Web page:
I wondered whether this book shouldn't come with a warning sticker, something along the lines of "spending too much time inside Stephen Cummings' head may not be good for your health". So sensitive is he to nuance, to the fraught vagaries of everyday social interaction, that I found myself having mild anxiety attacks on his behalf while reading the book. But in the end,Cummings finds his own consolation, feeling "lucky that I get to make my music, spend time at home and read."I could think of worse ways to spend my time. Cummings has written a book that is honest, amusing and at times a little sad. And next time I run into him in some deserted Melbourne back street, just the two of us, I'll damn well tell him so.

Stay away from lightning girl

Lightning Girl

Once upon a time, Robert Moore, lead singer with the legendary Honey's, was front page news. Then when the band couldn't cut it in America, he faded into the kind of celebrity people recognise but can't put a name to. And now, having just been struck by a bolt of lightning meant for someone else, he's plain old dead. But if he can explain his life to Maigret, the Camel smoking, whisky drinking divine umpire of the afterlife... if he can explain about lightning girl and her sexy drugged-up sister, about love and failure and hurt and fear, and about a talking dog called Biscuit... if he can only tell the story of a heart in conflict with itself, he might just be allowed to return to the sweet melancholy that is life.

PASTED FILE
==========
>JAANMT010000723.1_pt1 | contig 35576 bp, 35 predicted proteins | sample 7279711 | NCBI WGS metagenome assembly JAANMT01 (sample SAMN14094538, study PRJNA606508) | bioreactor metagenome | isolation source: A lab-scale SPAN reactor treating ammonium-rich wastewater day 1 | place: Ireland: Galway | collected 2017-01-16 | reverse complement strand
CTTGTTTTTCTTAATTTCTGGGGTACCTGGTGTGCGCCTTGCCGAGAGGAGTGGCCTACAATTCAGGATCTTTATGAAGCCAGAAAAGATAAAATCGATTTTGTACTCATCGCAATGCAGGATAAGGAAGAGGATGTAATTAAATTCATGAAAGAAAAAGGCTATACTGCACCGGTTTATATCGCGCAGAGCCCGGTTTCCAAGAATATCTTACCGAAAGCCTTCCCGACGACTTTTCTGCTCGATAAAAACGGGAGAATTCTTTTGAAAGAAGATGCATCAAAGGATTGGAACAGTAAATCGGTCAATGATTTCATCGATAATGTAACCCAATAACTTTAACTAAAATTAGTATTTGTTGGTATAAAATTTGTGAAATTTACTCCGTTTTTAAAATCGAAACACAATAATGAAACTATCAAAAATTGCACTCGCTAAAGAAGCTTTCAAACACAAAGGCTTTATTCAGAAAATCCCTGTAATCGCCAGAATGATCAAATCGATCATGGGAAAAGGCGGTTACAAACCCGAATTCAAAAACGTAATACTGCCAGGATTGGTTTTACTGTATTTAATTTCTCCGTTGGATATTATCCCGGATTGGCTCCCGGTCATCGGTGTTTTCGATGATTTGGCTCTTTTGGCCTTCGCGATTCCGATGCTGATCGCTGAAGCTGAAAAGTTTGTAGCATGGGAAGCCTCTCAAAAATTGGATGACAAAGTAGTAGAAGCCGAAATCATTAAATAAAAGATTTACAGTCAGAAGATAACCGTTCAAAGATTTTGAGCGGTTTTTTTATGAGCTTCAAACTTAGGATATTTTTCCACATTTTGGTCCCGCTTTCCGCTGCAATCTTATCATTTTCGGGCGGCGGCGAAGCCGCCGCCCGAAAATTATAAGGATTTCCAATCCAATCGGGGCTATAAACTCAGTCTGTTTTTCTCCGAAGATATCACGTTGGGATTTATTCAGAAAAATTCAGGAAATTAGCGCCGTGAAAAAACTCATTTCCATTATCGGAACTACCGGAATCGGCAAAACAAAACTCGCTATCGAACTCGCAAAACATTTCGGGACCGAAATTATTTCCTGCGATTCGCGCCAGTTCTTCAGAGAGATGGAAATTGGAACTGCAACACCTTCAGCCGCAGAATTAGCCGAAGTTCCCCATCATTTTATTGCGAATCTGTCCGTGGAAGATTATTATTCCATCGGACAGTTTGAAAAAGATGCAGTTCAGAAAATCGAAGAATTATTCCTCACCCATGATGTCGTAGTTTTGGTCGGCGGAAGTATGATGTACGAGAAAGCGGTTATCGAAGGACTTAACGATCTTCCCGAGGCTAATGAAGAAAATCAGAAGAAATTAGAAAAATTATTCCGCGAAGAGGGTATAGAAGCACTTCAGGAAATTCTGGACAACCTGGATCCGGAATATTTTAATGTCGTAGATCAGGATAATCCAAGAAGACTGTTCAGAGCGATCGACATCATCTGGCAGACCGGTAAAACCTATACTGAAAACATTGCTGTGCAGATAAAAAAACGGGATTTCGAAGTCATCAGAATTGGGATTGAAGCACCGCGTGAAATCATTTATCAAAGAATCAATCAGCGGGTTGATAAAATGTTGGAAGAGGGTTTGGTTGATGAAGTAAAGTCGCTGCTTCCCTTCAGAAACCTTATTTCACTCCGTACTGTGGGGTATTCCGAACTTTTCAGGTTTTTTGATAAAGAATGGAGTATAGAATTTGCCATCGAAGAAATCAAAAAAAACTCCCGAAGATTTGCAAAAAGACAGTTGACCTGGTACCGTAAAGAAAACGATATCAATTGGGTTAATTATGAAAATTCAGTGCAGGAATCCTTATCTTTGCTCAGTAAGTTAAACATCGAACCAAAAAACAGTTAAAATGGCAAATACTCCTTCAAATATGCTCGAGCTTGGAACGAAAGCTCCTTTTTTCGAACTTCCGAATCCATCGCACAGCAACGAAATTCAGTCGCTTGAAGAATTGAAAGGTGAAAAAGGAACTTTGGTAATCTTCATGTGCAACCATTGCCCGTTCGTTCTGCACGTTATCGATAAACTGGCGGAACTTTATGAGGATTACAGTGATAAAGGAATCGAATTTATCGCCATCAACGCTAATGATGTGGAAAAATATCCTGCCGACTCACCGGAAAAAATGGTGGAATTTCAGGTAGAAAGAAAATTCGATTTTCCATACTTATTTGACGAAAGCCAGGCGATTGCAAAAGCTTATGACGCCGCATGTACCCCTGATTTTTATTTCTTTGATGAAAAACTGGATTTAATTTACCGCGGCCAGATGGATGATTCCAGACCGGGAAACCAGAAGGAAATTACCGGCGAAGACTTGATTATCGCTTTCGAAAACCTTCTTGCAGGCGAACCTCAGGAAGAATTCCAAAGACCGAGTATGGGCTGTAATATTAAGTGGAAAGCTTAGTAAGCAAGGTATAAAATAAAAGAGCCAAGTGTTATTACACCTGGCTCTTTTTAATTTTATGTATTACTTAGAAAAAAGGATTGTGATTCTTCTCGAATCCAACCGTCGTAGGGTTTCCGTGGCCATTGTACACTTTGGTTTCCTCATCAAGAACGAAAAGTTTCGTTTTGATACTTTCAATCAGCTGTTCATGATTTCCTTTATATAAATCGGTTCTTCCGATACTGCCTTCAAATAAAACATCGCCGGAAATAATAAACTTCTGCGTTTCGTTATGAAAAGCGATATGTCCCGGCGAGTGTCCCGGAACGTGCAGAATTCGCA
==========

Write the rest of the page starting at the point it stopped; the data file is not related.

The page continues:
Disorient Express review by Jon Casimir - The Sydney Morning Herald, 18 May 1996. Rock star writes novel. It's not exactly the kind of thought that makes you want to rush out to the bookstore but, like life, Wonderboy has a rather splendid habit of confounding expectations. Despite Cummings's other career - for 20 years he has been one of Australian pop's most lustrous voices - Wonderboy, his first novel, is not vanity publishing. It's not a half-hearted foray by a mind overly convinced of its own artistry. It's not the usual slim volume of awkward poetry that lyricists present us with. It's not a cocaine-snorting, groupie-shagging, rear-seat-of-the-limo rock memoir.

And in a shocking divergence from recent Australian literary tradition, it's not an example of the Urban Brutalist school of writing. It's not, to paraphrase Ben Elton: "Hi, I'm at this inner-city dive watching kiddies do heroin because that's what this novel is all about...Shock!"

With Wonderboy, Cummings has actually set out to conjure a novel from his imagination. You know, like writers used to. He has set out to explore words and meanings. His novel is a journey of discovery, the story of a grown man trying to grow up. And the good news is that it's not half bad.